Disappointed but not surprised, we drove into Savannah and checked into the hotel we’d be staying at for the next couple of nights, briefly venturing into the city to grab a snack before returning to our room.
The next morning,we were up early to get out and explore the city. Being early August, it was a hot and humid day as we wandered along the streets and through the pretty squares. We stopped at Chippewa Square, famous for being where the Forrest Gump bench scene was set. The bench he sat on in the film isn’t actually in the Square, it was a prop but the Square itself is very recognisable.
After passing some other Savannah landmarks including the historic Savannah Theatre and the huge Cathedral Basilica of St. John the Baptist, we found ourselves in Forsyth Park with its canopy of oak trees leading to its pretty fountain.
Next, deciding we needed to get out the heat and into some aircon, we walked to the Savannah History Museum to learn a bit more about the southern city.
We bought a combo ticket which also gave us access to the Jepson Centre, a contemporary art museum, which we made our next stop, and Owen House, one of the city’s historic homes.
Our tour of the large house was really interesting and our guide even gave us some recommendations for our upcoming stay in Charleston, SC.
Following our tour of the historic home, we walked down to the waterfront, strolling along the banks of the Savannah River and visiting some of the shops there.
We then walked through the busy City Market area with its many shops and restaurants before returning to our hotel to once again cool off in some air-con!
That evening, we returned to the waterfront, visiting one of the River Street restaurant bars for dinner.
While the heat had taken some getting used to, Savannah had been a really beautiful city to spend a day exploring! We’d be briefly leaving he state of Georgia the next day to visit Charleston in South Carolina but we were looking forward to returning later in our trip to spend some time in and around the city of Atlanta.
I am a huge Disney fan, always have been after growing up on a diet of pretty much nothing but classic Disney animations but as a child, Walt Disney World was always somewhere unaffordable and out of reach. We had won a family weekend to Disneyland Paris in the late ’90s and I’d loved every second of it but the huge Florida attraction with its multiple parks was always the dream and now, finally, in my late 30s, I was finally getting to visit!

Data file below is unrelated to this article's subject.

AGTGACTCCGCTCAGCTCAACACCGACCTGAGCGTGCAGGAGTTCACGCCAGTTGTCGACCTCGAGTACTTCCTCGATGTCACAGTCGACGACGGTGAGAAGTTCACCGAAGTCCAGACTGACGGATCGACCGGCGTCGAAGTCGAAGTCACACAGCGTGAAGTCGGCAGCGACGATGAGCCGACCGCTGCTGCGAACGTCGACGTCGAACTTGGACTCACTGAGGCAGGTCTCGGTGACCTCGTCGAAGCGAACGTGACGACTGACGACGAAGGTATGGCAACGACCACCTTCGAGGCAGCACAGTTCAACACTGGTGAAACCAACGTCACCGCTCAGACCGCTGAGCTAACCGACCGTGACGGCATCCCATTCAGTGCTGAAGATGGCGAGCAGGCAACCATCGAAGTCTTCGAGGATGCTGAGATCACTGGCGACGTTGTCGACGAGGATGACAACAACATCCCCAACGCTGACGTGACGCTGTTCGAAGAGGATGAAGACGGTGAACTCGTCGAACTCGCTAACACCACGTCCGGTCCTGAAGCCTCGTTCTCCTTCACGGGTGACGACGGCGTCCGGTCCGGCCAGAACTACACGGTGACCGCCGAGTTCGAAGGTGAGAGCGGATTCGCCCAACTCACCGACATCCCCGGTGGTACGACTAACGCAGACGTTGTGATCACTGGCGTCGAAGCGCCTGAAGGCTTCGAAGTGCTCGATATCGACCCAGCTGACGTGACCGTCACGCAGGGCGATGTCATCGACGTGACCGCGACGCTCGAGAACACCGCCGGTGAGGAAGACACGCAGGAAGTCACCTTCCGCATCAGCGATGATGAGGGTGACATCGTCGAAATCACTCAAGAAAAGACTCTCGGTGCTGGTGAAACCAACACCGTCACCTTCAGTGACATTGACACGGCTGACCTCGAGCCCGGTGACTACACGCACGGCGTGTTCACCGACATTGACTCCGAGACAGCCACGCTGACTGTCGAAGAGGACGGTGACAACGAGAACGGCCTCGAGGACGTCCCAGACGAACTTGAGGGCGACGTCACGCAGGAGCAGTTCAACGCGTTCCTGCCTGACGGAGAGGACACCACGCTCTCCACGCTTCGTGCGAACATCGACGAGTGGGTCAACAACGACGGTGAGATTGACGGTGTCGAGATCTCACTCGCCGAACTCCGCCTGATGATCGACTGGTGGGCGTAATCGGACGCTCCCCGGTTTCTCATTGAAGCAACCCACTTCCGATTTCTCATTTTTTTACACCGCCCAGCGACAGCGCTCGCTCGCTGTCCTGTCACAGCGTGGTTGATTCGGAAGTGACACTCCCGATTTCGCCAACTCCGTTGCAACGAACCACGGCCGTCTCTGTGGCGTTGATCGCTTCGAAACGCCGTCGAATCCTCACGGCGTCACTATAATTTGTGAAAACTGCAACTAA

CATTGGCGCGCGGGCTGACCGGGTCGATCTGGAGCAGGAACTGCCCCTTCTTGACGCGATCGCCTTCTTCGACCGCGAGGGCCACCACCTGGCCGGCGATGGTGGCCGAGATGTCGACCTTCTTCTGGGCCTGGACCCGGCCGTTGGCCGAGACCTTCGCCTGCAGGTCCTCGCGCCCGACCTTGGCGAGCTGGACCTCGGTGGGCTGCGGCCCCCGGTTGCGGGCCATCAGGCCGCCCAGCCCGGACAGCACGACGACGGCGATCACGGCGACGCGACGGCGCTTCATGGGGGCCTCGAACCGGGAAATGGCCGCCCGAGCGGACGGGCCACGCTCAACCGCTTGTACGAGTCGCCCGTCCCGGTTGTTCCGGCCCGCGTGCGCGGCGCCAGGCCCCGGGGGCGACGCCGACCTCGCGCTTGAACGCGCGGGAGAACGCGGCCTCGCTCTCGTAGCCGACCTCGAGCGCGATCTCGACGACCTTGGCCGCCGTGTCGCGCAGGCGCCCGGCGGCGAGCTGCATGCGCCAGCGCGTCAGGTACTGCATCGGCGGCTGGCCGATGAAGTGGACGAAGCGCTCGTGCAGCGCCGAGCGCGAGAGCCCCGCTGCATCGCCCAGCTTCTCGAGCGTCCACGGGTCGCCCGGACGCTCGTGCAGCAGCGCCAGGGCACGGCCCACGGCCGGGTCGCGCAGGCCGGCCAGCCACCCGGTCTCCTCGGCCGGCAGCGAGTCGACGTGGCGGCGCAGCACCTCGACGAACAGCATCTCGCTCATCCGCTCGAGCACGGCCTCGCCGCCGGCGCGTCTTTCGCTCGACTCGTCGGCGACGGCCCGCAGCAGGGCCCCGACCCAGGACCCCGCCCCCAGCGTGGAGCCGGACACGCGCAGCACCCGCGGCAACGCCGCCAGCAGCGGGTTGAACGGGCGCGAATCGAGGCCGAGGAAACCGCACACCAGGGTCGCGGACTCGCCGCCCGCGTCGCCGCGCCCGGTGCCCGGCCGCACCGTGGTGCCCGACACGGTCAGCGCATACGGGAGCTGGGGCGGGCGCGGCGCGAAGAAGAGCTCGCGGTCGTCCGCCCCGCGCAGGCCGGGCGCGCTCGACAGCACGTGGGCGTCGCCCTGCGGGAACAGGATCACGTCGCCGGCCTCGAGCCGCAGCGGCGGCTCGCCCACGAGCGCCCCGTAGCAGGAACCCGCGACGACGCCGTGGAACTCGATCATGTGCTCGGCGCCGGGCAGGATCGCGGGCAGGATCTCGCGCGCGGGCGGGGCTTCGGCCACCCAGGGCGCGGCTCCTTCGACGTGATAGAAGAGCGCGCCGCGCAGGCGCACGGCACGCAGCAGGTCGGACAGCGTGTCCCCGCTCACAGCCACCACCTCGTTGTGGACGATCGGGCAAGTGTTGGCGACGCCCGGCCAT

Along with a couple of friends, I had an epic road trip along America’s East Coast planned. Starting in Miami, over almost 5 weeks we would be working our way up to the state of Maine before looping our way round to our final destination of Boston, MA and as we’d be passing Orlando on the way, it seemed the perfect excuse to finally visit Walt Disney World. While many UK visitors often spend 2-3 weeks at Disney World taking their time to get the most out of the experience, we planned to spend just 6 nights there working out that it would give us enough time to visit all of the parks providing we planned carefully and made good use of all our time.
One of my travel buddies had been on numerous visits to the park before and therefore knew the sites well and all the tricks to make the most out of our visit so we were more than happy to let her arrange an itinerary for us. We booked 6 nights on site at one of Disney’s ‘budget’ hotels, Art of Animation Resort, and got memory makers and fast passes included. A few weeks before arriving, we were able to use the park’s website to pre-book fast passes for some of the rides so it was important to plan out which park we’d be in on which day in advance rather than just decide once we were there.
Unfortunately, with it being the height of the summer season at the parks, there were no offers on Disney dining to take advantage on and we knew that food was going to be one of the main expenses of our stay.
After spending the first couple of nights of our trip in Miami, we had hired a car for the day to drive to Orlando airport. Once there, we dropped the car off and caught our pre-booked Disney ‘Magic Express’ bus to our resort. Just as we arrived, an afternoon thunder storm hit as is often the case in the summer there. It seemed to be easing off so we decided to start making our way from the check-in counter to our room in the Little Mermaid themed block. It turned out it was quite a walk and half way there, the rain suddenly got harder – much harder. Out in the open in the torrential rain with nowhere to shelter, we just had to keep going as quick as we could, our luggage getting heavier and heavier as it soaked up the water!
We finally made it to our block looking like 3 drowned rats and had to spend the next hour wringing out our clothes and finding places to try and hang up the clothes on top of our cases which were soaked through!
Our room was basically the same as what you’d expect at a budget chain such as Econo Lodge, Days Inn or a Super 8 but at a hiked up price because of the Disney decor. It was fine for what we needed – we’d be spending minimal time in there – and I especially like the ‘magic mirror’ on the wall which made me look considerable lighter than I was!!
Within an hour, the rain finally stopped and with it still being late afternoon, we decided to stick to our proposed itinerary and head into one of the parks. The hotel offered free transfers into all the parks on regular bus services leaving from just outside the reception area so, after first popping to the hotel gift store to buy Disney ponchos, we caught the bus to the Hollywood Studios Park.